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San Francisco Chronicle

December 21, 2021

With a hilltop park and $5 ferry rides, Yerba Buena Island could soon be a destination

By John King

People heading west on the Bay Bridge in recent months have seen an unprecedented sight: a multistory condominium building wrapped in scaffolding, just yards away from where the bridge’s eastern span touches down on Yerba Buena Island.

Now the scaffolding is coming down — but that only marks the beginning of a paradigm-shifting remake of a rocky outcrop that until 1931 was named Goat Island. Within a year, a hilltop park could be the Bay Area’s newest scenic destination, above craggy slopes that will begin to be inhabited by people willing and able to spend upward of $4 million on spacious modern homes with drop-dead views.

“You’re going to see the unveiling of an area that people hadn’t explored before,” said Tim Slattery, a partner at the architecture firm Hart Howerton. “It’s a complex jigsaw puzzle, but things are starting to come together.”

Slattery and his firm have been working since 2016 on the architecture and layout of buildings on the slopes of a small island that could only be reached by boats before the completion of the Bay Bridge in 1936. Not long after that it was joined by Treasure Island, a 403-acre plateau summoned from the bay to serve as the home of the Golden Gate International Exposition that opened in 1939.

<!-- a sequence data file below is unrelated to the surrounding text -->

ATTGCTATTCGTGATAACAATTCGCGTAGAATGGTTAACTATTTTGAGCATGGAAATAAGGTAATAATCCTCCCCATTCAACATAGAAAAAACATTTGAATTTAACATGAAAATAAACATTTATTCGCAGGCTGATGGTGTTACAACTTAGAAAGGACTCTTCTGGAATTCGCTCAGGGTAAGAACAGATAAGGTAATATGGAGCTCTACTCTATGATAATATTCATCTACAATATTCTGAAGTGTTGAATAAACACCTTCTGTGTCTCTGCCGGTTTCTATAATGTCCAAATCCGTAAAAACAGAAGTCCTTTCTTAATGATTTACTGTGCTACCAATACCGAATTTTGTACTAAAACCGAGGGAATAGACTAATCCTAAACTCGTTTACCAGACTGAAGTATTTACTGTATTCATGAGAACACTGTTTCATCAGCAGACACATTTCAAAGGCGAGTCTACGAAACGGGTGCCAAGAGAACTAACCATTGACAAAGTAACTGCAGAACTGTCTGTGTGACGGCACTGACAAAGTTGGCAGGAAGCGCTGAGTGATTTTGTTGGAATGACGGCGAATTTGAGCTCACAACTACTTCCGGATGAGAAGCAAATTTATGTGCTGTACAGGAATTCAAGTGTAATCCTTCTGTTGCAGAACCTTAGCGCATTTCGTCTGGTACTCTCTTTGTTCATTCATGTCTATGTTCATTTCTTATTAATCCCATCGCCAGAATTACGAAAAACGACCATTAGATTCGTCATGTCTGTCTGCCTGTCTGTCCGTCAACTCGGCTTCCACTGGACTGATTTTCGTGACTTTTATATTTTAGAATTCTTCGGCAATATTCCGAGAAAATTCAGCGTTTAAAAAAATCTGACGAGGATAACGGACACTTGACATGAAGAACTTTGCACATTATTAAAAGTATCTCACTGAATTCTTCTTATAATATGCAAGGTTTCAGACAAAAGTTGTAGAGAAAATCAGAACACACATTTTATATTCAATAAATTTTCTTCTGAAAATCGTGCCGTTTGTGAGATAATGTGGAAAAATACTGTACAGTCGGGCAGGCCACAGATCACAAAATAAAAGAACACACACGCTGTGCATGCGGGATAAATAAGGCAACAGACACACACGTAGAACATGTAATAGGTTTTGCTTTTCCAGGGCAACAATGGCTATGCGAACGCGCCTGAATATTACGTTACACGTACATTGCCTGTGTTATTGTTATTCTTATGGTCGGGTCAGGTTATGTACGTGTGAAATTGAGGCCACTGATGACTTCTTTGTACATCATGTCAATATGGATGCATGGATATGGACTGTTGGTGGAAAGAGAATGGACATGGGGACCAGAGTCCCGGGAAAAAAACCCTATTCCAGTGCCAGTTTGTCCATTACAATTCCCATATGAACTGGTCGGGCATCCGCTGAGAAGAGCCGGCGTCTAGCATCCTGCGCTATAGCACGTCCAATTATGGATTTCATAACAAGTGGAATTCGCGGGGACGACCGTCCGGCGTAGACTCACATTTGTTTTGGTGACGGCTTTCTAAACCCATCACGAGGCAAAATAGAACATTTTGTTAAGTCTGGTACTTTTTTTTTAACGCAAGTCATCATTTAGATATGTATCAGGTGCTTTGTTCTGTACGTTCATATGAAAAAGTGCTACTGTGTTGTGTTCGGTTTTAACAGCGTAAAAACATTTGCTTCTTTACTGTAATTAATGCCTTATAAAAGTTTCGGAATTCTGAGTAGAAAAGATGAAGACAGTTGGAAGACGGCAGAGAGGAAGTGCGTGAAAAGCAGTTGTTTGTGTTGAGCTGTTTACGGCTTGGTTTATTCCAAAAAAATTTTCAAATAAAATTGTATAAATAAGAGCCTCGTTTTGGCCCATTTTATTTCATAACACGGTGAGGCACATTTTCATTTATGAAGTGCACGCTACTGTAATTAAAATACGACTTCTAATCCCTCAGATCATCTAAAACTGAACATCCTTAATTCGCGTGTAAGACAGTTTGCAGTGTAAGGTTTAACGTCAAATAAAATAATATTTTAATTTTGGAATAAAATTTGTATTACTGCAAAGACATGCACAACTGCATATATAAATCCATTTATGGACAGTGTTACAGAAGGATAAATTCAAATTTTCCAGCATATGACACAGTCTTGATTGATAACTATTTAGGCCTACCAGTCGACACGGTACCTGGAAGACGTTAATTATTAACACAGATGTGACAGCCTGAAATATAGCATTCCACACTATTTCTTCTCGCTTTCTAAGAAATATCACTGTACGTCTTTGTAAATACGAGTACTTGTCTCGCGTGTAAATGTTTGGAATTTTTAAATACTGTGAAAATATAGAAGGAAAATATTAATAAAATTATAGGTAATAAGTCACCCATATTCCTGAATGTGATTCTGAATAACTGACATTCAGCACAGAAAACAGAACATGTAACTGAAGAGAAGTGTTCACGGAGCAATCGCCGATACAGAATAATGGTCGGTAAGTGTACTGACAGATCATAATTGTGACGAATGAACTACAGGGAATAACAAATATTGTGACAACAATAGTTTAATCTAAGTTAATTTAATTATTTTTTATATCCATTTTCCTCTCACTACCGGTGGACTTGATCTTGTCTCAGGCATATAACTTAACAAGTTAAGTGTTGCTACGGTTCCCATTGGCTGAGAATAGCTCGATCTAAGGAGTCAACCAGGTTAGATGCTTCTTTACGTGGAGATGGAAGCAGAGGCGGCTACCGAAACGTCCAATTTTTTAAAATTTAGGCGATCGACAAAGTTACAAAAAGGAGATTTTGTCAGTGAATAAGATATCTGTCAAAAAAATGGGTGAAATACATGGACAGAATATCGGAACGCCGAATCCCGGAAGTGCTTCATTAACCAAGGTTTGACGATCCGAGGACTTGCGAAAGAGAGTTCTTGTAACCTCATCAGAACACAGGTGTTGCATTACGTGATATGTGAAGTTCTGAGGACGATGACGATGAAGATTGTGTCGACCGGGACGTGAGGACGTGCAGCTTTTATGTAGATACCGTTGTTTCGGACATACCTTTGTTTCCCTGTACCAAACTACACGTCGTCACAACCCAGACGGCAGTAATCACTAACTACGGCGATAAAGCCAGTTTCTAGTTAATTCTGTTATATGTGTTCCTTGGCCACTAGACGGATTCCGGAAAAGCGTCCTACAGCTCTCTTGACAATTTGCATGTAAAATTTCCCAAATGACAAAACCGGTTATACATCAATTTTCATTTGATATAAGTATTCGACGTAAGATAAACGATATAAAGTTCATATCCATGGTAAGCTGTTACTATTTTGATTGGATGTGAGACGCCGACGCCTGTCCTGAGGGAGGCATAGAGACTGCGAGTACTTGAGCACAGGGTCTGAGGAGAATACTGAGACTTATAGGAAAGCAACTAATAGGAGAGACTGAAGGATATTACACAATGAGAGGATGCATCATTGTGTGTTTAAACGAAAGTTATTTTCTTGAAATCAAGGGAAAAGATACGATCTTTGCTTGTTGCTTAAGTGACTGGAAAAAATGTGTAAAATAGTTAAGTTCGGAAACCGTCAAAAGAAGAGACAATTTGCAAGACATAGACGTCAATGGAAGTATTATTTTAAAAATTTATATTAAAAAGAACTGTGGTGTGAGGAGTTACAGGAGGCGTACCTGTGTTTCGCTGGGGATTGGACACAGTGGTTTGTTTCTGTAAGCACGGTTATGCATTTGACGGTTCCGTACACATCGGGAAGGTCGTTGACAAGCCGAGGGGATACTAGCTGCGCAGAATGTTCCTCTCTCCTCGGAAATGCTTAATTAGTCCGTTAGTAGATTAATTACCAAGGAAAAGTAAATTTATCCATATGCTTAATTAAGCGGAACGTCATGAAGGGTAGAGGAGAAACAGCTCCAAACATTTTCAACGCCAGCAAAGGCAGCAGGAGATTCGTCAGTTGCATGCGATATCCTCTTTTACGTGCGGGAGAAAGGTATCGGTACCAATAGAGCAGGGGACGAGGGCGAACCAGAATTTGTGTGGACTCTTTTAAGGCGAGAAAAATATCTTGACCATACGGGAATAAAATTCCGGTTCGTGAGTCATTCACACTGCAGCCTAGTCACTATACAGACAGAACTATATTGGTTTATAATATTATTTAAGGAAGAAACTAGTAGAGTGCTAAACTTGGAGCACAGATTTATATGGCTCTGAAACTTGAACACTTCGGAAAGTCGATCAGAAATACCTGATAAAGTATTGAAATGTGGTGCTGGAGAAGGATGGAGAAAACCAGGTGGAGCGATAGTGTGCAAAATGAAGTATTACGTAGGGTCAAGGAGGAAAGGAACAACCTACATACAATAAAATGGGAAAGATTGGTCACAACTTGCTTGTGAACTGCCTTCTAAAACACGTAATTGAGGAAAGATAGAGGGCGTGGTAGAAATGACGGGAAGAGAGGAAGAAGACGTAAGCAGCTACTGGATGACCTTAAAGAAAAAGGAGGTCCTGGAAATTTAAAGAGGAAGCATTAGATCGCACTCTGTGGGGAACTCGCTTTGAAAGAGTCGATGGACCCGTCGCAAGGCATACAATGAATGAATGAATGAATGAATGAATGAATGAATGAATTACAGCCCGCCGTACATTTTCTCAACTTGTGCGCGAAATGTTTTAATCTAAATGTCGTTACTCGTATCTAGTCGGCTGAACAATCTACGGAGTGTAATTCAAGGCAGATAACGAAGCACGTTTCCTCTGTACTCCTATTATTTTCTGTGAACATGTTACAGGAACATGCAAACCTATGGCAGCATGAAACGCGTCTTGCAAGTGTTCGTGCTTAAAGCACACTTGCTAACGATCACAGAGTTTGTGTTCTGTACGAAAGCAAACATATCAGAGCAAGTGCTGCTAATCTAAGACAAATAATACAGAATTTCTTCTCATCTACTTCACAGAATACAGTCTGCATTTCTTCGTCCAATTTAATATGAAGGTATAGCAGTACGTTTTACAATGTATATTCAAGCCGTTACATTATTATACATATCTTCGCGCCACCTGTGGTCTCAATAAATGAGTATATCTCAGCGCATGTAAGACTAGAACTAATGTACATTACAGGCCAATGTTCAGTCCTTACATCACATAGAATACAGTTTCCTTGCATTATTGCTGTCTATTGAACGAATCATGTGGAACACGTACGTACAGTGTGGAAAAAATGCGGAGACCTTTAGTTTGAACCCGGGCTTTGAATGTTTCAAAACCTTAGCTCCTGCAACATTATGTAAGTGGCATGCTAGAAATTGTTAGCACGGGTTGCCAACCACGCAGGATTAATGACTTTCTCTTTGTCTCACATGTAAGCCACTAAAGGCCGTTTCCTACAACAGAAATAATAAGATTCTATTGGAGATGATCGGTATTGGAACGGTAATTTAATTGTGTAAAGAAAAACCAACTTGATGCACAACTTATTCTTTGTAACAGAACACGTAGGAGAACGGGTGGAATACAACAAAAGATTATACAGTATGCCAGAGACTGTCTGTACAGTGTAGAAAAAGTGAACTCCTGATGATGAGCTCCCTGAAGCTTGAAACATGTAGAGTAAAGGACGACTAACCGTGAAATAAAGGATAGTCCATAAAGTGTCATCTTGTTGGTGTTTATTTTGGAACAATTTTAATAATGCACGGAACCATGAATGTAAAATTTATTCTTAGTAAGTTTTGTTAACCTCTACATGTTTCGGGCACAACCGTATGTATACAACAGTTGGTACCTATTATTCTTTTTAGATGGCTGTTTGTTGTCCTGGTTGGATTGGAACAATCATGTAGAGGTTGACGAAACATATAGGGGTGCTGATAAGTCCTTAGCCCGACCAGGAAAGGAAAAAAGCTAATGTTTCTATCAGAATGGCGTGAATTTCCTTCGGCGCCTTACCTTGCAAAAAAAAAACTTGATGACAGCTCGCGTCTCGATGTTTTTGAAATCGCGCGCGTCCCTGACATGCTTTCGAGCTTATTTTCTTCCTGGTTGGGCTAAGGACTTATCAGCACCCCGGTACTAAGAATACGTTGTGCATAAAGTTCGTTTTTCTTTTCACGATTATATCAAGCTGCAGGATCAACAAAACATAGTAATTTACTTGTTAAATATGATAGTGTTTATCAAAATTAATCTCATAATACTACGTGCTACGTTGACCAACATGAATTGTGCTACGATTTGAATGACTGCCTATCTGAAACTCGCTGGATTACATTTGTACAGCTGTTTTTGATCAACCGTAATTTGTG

The idea back then was to turn Treasure Island into San Francisco’s municipal airport. Instead, the U.S. Navy took control of both islands during World War II for defense purposes, not closing them until the 1990s.

The current transition was approved in 2011 by the Board of Supervisors and has been in the works since 2003, when tentative development rights were awarded to a team that now includes Lennar Corp., Stockbridge Capital Group and Wilson Meany. The goal is a neighborhood like none in the region — with a 300-foot-wide shoreline park facing the Embarcadero and more than 8,000 housing units. Many of these will be clustered near a ferry terminal that is scheduled to open on Jan. 15, featuring a 49-seat vessel and $5 one-way fares.

Treasure Island’s makeover is by far the most dramatic. It has also stirred controversies, raising questions such as the adequacy of the cleanup of the former base and the wisdom of pursuing such an ambitious development as sea level rise looms. But in the year to come, Yerba Buena Island is where the grand plans will come into focus first.

That’s particularly obvious with the project nearing completion alongside the Bay Bridge — the Bristol, a six-story building that will hold 124 of the island’s 266 condominiums.

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